Why is the Fantastic Four against having a cool title font? Let's take a trip down memory lane for a bit to see all the various FF logos.
We start out with the original logo from issue number one.
Quirky, interesting, but incredibly dated. This logo will never die. It will return. It always does.
Around issue 119, we finally got an updated logo.
It was nothing to write home about but it was the seventies. They were trying out new things and the dated FF logo had to go.
In issue 160, they tried again.
Look familiar? That's because it's ba-ack. This one isn't bad but it's still boring and the "O" in "Four" really annoys me. It's just too large or something.
From there, John Byrne took over and I'm betting he had something to do with the original logo returning. That thing stuck around from issue 218 to issue 59 (yeah, 59-- by old numbering, that would be issue 488).
At that point, we finally got a new logo for the first time in two decades.
Easily my favorite logo. It started Mark Waid and Mike Weiringo's run. A modified version of it appeared in Marvel Knights 4. By the end of Waid and Weiringo's run, the original logo returned (issue 509).
The final FF logo appeared during Millar and Hitch's run.
Very modern. Nice trade dress. Made the title look cutting edge.
So naturally it had to go. Instead of going back to the dated original logo, we're hitting that seventies logo. The second one. Both are boring. Both are dated. No looking modern for the FF. For the writer of the book with the coolest current cover (Secret Warriors), it's a step backward. A couple steps.
But how about the book inside? Not a bad beginning. Reed looks bulky. More like his Jack Kirby days than the nerd look everyone gives him nowadays. Seriously, if I were drawing Reed, I'd probably veer towards the Kirby design more than the stereotype he's become. This is a guy that spends most of his days in his lab but still trains up and is prepared for a throw down with the likes of the Wizard. He's probably going to have some bulk on him especially if he can stretch right into that bulk.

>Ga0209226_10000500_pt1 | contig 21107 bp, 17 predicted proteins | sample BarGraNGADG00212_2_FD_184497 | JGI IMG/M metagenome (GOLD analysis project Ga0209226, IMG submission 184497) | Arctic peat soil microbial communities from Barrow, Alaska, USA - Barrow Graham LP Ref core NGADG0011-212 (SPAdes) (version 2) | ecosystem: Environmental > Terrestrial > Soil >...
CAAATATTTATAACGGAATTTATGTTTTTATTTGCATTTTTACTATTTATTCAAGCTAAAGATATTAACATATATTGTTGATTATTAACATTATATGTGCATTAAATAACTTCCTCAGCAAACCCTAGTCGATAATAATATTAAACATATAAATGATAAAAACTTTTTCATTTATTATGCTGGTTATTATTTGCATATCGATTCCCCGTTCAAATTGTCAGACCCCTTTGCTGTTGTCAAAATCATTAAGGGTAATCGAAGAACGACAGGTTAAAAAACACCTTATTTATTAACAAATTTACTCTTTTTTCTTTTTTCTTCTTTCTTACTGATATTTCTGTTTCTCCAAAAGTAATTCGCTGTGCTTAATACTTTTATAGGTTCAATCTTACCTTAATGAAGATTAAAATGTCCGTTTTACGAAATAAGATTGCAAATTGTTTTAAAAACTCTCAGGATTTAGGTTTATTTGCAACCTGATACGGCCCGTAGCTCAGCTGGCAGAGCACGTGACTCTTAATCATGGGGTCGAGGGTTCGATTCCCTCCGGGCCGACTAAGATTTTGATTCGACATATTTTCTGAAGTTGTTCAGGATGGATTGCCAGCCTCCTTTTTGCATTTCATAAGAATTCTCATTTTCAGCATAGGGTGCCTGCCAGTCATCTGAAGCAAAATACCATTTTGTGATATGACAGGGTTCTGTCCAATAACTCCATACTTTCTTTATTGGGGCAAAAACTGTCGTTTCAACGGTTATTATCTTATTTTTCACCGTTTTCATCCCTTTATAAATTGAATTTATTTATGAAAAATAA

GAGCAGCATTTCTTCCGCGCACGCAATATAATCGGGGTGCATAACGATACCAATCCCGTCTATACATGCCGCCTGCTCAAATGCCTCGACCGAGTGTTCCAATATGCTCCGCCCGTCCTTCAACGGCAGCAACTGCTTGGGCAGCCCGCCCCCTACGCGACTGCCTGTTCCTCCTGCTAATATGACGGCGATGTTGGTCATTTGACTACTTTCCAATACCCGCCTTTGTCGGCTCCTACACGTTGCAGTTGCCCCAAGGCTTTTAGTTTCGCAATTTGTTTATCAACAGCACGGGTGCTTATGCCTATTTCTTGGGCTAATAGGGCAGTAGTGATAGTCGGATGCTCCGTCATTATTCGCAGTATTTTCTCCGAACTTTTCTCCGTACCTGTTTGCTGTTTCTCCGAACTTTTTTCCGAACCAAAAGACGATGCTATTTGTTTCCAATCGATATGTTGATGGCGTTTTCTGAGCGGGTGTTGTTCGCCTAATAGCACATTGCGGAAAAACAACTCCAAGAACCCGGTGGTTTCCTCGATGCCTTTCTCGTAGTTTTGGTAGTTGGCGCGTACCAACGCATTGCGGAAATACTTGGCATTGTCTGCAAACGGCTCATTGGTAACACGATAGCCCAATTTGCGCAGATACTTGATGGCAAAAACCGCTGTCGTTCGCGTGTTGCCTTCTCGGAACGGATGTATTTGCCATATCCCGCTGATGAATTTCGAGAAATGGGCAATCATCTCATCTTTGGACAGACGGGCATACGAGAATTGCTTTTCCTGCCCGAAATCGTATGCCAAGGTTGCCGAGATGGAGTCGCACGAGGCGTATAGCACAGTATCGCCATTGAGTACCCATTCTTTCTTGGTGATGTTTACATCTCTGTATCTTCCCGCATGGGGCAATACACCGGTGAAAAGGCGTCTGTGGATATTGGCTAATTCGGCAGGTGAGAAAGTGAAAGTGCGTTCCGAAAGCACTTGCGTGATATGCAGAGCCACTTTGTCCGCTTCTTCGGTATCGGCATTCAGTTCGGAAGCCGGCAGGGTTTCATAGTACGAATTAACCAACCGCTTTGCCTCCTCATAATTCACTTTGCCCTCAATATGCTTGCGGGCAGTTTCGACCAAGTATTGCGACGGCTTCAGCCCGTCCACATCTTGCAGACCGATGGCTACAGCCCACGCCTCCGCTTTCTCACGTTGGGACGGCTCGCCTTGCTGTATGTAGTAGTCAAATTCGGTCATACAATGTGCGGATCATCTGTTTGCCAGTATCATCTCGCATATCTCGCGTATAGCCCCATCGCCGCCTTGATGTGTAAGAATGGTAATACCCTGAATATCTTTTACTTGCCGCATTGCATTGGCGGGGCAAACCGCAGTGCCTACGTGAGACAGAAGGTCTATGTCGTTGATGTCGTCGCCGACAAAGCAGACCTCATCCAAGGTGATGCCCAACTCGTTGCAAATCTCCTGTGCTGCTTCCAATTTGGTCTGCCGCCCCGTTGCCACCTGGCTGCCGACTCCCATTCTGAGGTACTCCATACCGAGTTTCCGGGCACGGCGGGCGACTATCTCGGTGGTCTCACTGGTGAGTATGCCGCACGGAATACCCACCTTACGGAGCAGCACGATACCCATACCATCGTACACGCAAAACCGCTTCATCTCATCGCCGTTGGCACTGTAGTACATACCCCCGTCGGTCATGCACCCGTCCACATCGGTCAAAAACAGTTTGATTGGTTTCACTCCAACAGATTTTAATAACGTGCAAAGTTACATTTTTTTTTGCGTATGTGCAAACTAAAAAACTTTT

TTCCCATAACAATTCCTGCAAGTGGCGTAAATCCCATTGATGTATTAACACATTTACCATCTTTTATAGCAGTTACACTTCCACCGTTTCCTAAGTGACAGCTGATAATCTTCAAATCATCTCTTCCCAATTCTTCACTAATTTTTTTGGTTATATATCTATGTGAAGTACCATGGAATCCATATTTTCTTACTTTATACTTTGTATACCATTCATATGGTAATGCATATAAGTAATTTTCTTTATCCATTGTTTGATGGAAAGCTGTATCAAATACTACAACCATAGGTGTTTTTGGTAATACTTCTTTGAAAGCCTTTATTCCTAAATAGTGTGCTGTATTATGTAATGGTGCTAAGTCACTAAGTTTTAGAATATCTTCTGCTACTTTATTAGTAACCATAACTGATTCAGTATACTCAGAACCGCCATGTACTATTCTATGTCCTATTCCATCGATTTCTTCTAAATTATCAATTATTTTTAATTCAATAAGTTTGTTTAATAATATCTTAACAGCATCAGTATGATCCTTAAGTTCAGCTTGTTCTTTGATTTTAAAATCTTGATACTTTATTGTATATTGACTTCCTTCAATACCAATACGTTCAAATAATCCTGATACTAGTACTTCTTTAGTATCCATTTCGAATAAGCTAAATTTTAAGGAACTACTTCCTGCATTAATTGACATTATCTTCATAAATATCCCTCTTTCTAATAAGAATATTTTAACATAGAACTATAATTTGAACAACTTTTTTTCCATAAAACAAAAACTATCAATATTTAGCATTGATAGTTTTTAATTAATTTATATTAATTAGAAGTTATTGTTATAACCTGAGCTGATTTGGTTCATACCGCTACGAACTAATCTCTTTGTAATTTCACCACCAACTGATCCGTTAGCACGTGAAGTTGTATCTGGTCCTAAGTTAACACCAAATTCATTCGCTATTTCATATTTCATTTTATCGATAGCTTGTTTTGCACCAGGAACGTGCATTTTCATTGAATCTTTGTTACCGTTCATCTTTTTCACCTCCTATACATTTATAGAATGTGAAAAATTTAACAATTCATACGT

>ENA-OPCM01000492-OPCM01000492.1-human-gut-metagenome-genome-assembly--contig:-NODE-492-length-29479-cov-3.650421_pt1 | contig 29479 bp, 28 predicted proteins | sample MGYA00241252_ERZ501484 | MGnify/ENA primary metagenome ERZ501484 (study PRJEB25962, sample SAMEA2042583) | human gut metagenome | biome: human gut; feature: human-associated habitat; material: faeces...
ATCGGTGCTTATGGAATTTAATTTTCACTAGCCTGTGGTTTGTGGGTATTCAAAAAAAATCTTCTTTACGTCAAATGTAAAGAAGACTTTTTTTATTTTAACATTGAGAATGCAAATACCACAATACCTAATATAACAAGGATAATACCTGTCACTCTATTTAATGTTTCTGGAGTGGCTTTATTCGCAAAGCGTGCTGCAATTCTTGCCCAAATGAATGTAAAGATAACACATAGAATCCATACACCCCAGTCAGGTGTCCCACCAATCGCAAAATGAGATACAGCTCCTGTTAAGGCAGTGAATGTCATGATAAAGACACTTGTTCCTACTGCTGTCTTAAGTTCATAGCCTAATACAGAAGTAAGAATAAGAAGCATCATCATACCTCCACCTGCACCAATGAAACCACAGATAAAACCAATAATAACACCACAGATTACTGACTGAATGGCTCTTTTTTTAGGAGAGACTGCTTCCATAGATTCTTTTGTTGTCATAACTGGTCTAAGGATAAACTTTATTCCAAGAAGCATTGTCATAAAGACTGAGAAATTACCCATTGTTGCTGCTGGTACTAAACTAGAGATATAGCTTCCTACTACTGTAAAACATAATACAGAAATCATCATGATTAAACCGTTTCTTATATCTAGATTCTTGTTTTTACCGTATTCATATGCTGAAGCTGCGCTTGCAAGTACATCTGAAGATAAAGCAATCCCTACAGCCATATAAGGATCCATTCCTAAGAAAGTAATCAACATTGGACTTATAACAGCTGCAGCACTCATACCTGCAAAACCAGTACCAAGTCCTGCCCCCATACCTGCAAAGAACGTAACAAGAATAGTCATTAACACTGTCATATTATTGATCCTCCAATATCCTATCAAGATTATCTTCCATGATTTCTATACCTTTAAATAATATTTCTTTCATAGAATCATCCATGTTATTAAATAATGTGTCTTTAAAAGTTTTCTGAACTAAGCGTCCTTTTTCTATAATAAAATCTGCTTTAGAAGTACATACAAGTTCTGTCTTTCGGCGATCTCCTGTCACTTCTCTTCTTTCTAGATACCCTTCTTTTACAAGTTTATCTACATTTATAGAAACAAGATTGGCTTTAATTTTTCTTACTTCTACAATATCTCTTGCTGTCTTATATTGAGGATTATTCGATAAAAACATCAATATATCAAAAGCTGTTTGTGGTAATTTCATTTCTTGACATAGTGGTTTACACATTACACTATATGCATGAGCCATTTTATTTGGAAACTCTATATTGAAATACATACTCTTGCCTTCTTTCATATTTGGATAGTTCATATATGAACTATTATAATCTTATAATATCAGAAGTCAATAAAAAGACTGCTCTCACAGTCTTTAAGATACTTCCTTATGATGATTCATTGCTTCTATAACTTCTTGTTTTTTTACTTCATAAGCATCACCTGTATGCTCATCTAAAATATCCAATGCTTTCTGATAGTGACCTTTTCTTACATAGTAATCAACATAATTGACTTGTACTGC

This is totally a Reed Richards book and it's fitting the current Marvel theme. Examine the leader. That's pretty much what every Marvel book is doing. Who's getting the face time in the X-Men? Cyclops. Who are we seeing throughout every book in Marvel's line up? Norman Osborn. Before that? Tony Stark. Marvel is focusing on leadership even if it's subconscious. Since I like the leader characters, I'm happy to see it. Maybe I'm seeing what I want to see. Any way you look at it, this book is about Reed Richards.
And it sort of makes him look like a chump. Here's a big council of Reed Richardses from alternate dimensions that are running circles around you. You're playing catchup. We're reading about the smartest man in the Marvel Universe but not the smartest man in this comic. That's an interesting place to put Reed in but it depends upon if it's addressed or not.
The art is pretty good stuff. Eaglesham has some troubles in a few panels that throws me out of the comic but, overall, it's a nice look. I've already mentioned that I dig his version of Reed.
So it's over all a pretty nice read. They just need to kill the logo and go with a more modern look.
Fantastic Four, you get a 8.5
. I'll see you next month.